Wine Maker Notes
The fruit is hand-harvested, brought to the winery and crushed into temperature-controlled stainless steel tanks. When the tanks are two-thirds to three-quarters full, the must is inoculated with selected yeasts and yeast nutrient. Fermentation takes place at temperatures of up to 85° to 90°F over a period of eight to 15 days, and once fermentation is underway, the juice is pumped over the cap of skins three times daily for a half hour each to extract maximum color. Toward the end of the alcoholic fermentation, a culture is introduced to initiate the malolactic fermentation; the wine is pressed from the skins into fresh stainless steel, where malolactic fermentation is completed over four to six weeks.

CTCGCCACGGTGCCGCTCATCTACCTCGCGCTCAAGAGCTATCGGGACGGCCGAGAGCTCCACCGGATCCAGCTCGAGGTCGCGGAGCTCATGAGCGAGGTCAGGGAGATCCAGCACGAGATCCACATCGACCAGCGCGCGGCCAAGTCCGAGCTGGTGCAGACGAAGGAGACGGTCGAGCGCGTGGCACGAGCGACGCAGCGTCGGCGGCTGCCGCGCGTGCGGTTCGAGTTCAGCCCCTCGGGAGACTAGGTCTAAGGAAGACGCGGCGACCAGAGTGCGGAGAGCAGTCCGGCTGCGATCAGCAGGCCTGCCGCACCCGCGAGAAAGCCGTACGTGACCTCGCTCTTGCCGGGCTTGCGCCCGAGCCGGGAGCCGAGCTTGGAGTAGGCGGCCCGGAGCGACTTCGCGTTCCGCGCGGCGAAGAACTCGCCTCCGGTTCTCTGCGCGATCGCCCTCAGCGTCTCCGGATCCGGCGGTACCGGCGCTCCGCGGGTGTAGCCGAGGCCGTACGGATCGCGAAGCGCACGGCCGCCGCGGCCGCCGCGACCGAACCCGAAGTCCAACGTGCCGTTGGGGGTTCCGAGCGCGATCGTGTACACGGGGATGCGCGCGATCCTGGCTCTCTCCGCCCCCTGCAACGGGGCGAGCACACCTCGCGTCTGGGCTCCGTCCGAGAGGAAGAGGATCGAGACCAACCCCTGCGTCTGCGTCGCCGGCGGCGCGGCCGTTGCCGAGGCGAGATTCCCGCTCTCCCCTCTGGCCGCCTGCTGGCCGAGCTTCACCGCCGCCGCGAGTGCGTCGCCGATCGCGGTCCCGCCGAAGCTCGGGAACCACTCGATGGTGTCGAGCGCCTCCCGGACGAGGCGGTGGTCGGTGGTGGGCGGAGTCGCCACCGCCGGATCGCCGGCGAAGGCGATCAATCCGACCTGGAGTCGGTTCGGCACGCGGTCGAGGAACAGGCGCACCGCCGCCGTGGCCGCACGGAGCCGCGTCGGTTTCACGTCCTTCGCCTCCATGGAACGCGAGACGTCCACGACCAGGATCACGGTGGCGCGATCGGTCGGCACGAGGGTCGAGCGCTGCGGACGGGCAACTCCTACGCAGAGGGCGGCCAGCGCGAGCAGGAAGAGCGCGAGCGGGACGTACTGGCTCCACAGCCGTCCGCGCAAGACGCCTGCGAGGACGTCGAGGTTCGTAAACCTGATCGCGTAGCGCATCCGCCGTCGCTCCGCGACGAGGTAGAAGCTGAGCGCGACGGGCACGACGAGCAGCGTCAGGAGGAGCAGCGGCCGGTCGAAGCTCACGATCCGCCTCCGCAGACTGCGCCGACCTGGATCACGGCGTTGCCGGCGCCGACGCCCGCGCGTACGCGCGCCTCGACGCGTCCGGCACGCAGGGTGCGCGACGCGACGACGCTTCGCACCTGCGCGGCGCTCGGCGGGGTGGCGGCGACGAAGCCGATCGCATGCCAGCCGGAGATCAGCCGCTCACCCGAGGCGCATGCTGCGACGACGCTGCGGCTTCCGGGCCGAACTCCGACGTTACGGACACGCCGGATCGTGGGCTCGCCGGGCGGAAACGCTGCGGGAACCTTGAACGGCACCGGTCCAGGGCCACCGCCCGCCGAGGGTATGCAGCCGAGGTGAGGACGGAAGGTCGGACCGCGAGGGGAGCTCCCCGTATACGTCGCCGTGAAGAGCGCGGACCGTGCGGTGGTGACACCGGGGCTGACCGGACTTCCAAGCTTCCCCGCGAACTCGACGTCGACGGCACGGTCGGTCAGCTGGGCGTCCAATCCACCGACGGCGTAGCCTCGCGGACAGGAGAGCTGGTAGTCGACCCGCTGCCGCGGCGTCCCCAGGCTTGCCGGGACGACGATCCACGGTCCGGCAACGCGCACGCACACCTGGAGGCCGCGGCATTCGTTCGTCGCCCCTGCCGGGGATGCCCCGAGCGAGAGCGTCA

The lots are racked into French and American oak barrels of up three years' age, of which 25 to 30 percent are new, and remain separate during the 19 to 20-month aging period. Depending on the vintage, origin of oak is in proportions of 20 to 40 percent French oak, which lends refined, toasty, vanilla notes; and 60 to 80 percent American oak, which contributes tannic structure and cedar and tobacco notes. The barrels are topped roughly once every three months. At the end of the term in oak the blend is assembled, and unless it has not clarified sufficiently in barrel, the wine is bottled without filtration and held for eight months prior to release.